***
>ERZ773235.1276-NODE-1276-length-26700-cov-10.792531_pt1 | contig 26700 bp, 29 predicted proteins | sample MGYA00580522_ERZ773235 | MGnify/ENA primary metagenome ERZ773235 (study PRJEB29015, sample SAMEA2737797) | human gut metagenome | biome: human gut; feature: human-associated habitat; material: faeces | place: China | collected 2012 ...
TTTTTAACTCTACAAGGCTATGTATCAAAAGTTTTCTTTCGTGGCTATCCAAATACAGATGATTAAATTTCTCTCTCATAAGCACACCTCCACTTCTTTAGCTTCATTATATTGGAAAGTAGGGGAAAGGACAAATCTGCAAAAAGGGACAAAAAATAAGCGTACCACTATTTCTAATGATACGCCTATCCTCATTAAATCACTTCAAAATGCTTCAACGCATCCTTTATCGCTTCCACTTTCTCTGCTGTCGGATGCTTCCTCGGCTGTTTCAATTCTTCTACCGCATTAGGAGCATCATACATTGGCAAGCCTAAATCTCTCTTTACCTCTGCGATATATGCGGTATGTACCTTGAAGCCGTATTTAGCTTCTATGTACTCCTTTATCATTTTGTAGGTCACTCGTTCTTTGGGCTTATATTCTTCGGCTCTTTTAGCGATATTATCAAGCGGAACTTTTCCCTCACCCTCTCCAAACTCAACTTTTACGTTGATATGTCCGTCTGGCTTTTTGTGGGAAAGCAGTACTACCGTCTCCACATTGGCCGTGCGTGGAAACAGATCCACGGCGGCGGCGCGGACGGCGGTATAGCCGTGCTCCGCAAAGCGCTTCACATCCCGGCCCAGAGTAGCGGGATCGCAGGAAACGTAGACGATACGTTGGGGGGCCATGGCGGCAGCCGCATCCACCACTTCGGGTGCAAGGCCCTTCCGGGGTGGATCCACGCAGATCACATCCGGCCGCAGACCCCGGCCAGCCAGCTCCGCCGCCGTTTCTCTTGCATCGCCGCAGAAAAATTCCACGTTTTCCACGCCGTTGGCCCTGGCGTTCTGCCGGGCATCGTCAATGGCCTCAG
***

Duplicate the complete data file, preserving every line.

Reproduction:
>ERZ773235.1276-NODE-1276-length-26700-cov-10.792531_pt1 | contig 26700 bp, 29 predicted proteins | sample MGYA00580522_ERZ773235 | MGnify/ENA primary metagenome ERZ773235 (study PRJEB29015, sample SAMEA2737797) | human gut metagenome | biome: human gut; feature: human-associated habitat; material: faeces | place: China | collected 2012 ...
TTTTTAACTCTACAAGGCTATGTATCAAAAGTTTTCTTTCGTGGCTATCCAAATACAGATGATTAAATTTCTCTCTCATAAGCACACCTCCACTTCTTTAGCTTCATTATATTGGAAAGTAGGGGAAAGGACAAATCTGCAAAAAGGGACAAAAAATAAGCGTACCACTATTTCTAATGATACGCCTATCCTCATTAAATCACTTCAAAATGCTTCAACGCATCCTTTATCGCTTCCACTTTCTCTGCTGTCGGATGCTTCCTCGGCTGTTTCAATTCTTCTACCGCATTAGGAGCATCATACATTGGCAAGCCTAAATCTCTCTTTACCTCTGCGATATATGCGGTATGTACCTTGAAGCCGTATTTAGCTTCTATGTACTCCTTTATCATTTTGTAGGTCACTCGTTCTTTGGGCTTATATTCTTCGGCTCTTTTAGCGATATTATCAAGCGGAACTTTTCCCTCACCCTCTCCAAACTCAACTTTTACGTTGATATGTCCGTCTGGCTTTTTGTGGGAAAGCAGTACTACCGTCTCCACATTGGCCGTGCGTGGAAACAGATCCACGGCGGCGGCGCGGACGGCGGTATAGCCGTGCTCCGCAAAGCGCTTCACATCCCGGCCCAGAGTAGCGGGATCGCAGGAAACGTAGACGATACGTTGGGGGGCCATGGCGGCAGCCGCATCCACCACTTCGGGTGCAAGGCCCTTCCGGGGTGGATCCACGCAGATCACATCCGGCCGCAGACCCCGGCCAGCCAGCTCCGCCGCCGTTTCTCTTGCATCGCCGCAGAAAAATTCCACGTTTTCCACGCCGTTGGCCCTGGCGTTCTGCCGGGCATCGTCAATGGCCTCAG